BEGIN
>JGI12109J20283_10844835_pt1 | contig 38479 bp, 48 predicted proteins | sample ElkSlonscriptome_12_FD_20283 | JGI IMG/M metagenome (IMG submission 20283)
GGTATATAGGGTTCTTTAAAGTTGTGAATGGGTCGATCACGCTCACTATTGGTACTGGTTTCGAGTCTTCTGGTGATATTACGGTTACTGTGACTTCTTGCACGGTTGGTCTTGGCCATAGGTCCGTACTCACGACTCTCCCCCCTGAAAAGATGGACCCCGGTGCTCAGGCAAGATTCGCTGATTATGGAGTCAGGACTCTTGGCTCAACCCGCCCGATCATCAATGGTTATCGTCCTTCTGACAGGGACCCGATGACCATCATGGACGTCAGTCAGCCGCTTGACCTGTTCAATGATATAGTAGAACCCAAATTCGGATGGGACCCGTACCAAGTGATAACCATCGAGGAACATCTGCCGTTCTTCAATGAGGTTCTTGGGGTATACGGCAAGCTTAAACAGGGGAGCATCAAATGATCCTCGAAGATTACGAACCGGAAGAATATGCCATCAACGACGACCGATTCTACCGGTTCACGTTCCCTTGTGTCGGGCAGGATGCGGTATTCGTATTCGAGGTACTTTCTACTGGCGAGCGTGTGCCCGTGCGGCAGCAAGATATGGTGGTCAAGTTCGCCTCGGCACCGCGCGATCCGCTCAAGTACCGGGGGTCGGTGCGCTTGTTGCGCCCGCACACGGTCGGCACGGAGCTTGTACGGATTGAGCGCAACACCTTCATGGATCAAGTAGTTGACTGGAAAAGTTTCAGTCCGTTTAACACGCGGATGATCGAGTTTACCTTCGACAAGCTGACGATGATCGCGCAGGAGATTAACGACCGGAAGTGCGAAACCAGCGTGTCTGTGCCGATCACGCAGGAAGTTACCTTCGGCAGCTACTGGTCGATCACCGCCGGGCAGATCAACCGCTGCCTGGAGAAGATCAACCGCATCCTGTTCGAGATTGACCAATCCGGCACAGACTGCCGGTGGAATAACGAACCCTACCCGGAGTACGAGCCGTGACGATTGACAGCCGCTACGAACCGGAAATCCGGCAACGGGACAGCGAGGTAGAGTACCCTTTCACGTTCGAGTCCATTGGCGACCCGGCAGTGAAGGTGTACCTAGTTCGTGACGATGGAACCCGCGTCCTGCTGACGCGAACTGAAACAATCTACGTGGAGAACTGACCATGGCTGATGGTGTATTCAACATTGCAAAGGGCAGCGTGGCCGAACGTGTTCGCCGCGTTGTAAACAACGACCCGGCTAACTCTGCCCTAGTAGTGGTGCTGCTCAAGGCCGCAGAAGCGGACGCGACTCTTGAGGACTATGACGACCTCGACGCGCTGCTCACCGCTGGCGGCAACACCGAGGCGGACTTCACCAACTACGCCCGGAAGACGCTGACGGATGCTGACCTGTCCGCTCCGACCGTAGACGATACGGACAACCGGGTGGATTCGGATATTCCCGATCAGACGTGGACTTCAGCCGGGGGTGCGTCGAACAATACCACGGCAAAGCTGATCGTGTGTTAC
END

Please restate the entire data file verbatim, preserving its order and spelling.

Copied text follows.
>JGI12109J20283_10844835_pt1 | contig 38479 bp, 48 predicted proteins | sample ElkSlonscriptome_12_FD_20283 | JGI IMG/M metagenome (IMG submission 20283)
GGTATATAGGGTTCTTTAAAGTTGTGAATGGGTCGATCACGCTCACTATTGGTACTGGTTTCGAGTCTTCTGGTGATATTACGGTTACTGTGACTTCTTGCACGGTTGGTCTTGGCCATAGGTCCGTACTCACGACTCTCCCCCCTGAAAAGATGGACCCCGGTGCTCAGGCAAGATTCGCTGATTATGGAGTCAGGACTCTTGGCTCAACCCGCCCGATCATCAATGGTTATCGTCCTTCTGACAGGGACCCGATGACCATCATGGACGTCAGTCAGCCGCTTGACCTGTTCAATGATATAGTAGAACCCAAATTCGGATGGGACCCGTACCAAGTGATAACCATCGAGGAACATCTGCCGTTCTTCAATGAGGTTCTTGGGGTATACGGCAAGCTTAAACAGGGGAGCATCAAATGATCCTCGAAGATTACGAACCGGAAGAATATGCCATCAACGACGACCGATTCTACCGGTTCACGTTCCCTTGTGTCGGGCAGGATGCGGTATTCGTATTCGAGGTACTTTCTACTGGCGAGCGTGTGCCCGTGCGGCAGCAAGATATGGTGGTCAAGTTCGCCTCGGCACCGCGCGATCCGCTCAAGTACCGGGGGTCGGTGCGCTTGTTGCGCCCGCACACGGTCGGCACGGAGCTTGTACGGATTGAGCGCAACACCTTCATGGATCAAGTAGTTGACTGGAAAAGTTTCAGTCCGTTTAACACGCGGATGATCGAGTTTACCTTCGACAAGCTGACGATGATCGCGCAGGAGATTAACGACCGGAAGTGCGAAACCAGCGTGTCTGTGCCGATCACGCAGGAAGTTACCTTCGGCAGCTACTGGTCGATCACCGCCGGGCAGATCAACCGCTGCCTGGAGAAGATCAACCGCATCCTGTTCGAGATTGACCAATCCGGCACAGACTGCCGGTGGAATAACGAACCCTACCCGGAGTACGAGCCGTGACGATTGACAGCCGCTACGAACCGGAAATCCGGCAACGGGACAGCGAGGTAGAGTACCCTTTCACGTTCGAGTCCATTGGCGACCCGGCAGTGAAGGTGTACCTAGTTCGTGACGATGGAACCCGCGTCCTGCTGACGCGAACTGAAACAATCTACGTGGAGAACTGACCATGGCTGATGGTGTATTCAACATTGCAAAGGGCAGCGTGGCCGAACGTGTTCGCCGCGTTGTAAACAACGACCCGGCTAACTCTGCCCTAGTAGTGGTGCTGCTCAAGGCCGCAGAAGCGGACGCGACTCTTGAGGACTATGACGACCTCGACGCGCTGCTCACCGCTGGCGGCAACACCGAGGCGGACTTCACCAACTACGCCCGGAAGACGCTGACGGATGCTGACCTGTCCGCTCCGACCGTAGACGATACGGACAACCGGGTGGATTCGGATATTCCCGATCAGACGTGGACTTCAGCCGGGGGTGCGTCGAACAATACCACGGCAAAGCTGATCGTGTGTTAC